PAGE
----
That indicates that there is some selection of which bacteria in the soil are able to associate with the plant root. "We don't know if it's the host's ability to attract the bug or the bug's ability to inhabit the niche, or bothbut now we can do the experiment," Dangl says.
When they compared which microbes were in and around the roots of plants grown in the two soils each with a distinct native population of bacteria, as well as a unique nutritional profile the team found some overlap, but also some differences. In fact, Dangl notes, in a paper published in the same issue of Nature, a research team in Germany using similar methods reports that they found a very similar core group of microbes in and around the roots of Arabidopsis plants grown in two German soils. "The core in the center tells you Arabidopsis wants some set of microbes, and they want Arabidopsis. But the soil-specific interactions suggest that in different soil and nutrient compositions, the plant might need to recruit certain bugs to provide particular ecosystem services." Understanding the relationship between soil chemistry, a plant's nutritional needs, and the microbes with which it interacts could let researchers develop probiotic additives that help plants flourish in particular environments, he says.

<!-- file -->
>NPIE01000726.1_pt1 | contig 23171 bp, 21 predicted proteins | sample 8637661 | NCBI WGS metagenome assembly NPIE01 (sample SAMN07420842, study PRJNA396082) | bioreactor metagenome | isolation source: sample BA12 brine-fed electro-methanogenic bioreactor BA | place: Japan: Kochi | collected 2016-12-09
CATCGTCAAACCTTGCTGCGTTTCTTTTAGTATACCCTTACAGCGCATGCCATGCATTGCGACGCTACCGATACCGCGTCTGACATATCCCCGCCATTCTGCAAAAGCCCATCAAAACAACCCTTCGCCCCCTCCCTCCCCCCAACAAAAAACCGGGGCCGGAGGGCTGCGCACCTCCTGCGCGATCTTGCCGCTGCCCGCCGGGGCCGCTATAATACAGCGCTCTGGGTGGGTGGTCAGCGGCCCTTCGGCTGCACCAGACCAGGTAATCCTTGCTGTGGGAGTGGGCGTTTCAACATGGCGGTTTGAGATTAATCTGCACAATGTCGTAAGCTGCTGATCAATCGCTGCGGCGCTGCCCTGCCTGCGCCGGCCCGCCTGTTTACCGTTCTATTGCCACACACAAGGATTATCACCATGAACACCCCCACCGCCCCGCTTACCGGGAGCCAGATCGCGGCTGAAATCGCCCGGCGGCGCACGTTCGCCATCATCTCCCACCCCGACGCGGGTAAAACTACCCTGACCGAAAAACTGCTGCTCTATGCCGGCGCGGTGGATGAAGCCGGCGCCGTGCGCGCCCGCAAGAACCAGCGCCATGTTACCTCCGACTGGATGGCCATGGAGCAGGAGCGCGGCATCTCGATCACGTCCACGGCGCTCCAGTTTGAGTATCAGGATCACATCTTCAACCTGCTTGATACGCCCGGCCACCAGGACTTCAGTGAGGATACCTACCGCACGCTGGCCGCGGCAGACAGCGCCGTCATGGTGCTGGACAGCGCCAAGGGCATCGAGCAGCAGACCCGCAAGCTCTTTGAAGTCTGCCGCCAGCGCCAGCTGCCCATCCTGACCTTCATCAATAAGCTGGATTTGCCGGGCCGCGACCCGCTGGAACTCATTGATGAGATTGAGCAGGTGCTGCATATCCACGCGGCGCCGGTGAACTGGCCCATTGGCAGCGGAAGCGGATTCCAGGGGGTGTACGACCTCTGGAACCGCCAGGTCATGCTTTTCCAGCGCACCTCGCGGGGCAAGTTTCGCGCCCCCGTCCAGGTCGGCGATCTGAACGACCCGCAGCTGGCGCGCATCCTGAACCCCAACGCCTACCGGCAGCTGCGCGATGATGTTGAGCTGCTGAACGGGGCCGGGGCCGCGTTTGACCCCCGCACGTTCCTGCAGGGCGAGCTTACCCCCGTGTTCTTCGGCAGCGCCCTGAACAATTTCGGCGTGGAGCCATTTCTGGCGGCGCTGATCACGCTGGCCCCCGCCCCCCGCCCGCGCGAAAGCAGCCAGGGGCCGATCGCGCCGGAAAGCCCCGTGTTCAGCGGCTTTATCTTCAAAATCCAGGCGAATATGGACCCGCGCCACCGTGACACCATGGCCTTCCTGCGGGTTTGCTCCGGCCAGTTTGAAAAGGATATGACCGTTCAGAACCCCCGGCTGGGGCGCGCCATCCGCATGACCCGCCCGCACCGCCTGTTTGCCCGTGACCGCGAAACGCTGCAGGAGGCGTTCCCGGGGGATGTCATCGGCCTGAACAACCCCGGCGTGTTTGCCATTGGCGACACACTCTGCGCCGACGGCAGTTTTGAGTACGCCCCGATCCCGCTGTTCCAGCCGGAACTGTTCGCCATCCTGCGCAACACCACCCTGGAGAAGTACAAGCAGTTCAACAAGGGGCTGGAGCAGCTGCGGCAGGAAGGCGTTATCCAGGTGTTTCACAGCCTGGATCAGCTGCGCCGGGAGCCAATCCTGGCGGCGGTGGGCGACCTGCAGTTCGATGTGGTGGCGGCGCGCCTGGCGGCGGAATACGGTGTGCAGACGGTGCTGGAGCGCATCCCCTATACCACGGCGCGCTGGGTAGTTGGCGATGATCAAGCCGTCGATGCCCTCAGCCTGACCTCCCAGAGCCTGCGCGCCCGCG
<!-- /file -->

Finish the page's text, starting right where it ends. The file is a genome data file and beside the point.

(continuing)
"What we have accomplished is the necessary descriptive phase to build a new experimental platform, that combines the best of community ecology with the best of reductionist molecular genetics," Dangl says
|Contact: Jennifer Michalowski|
Howard Hughes Medical Institute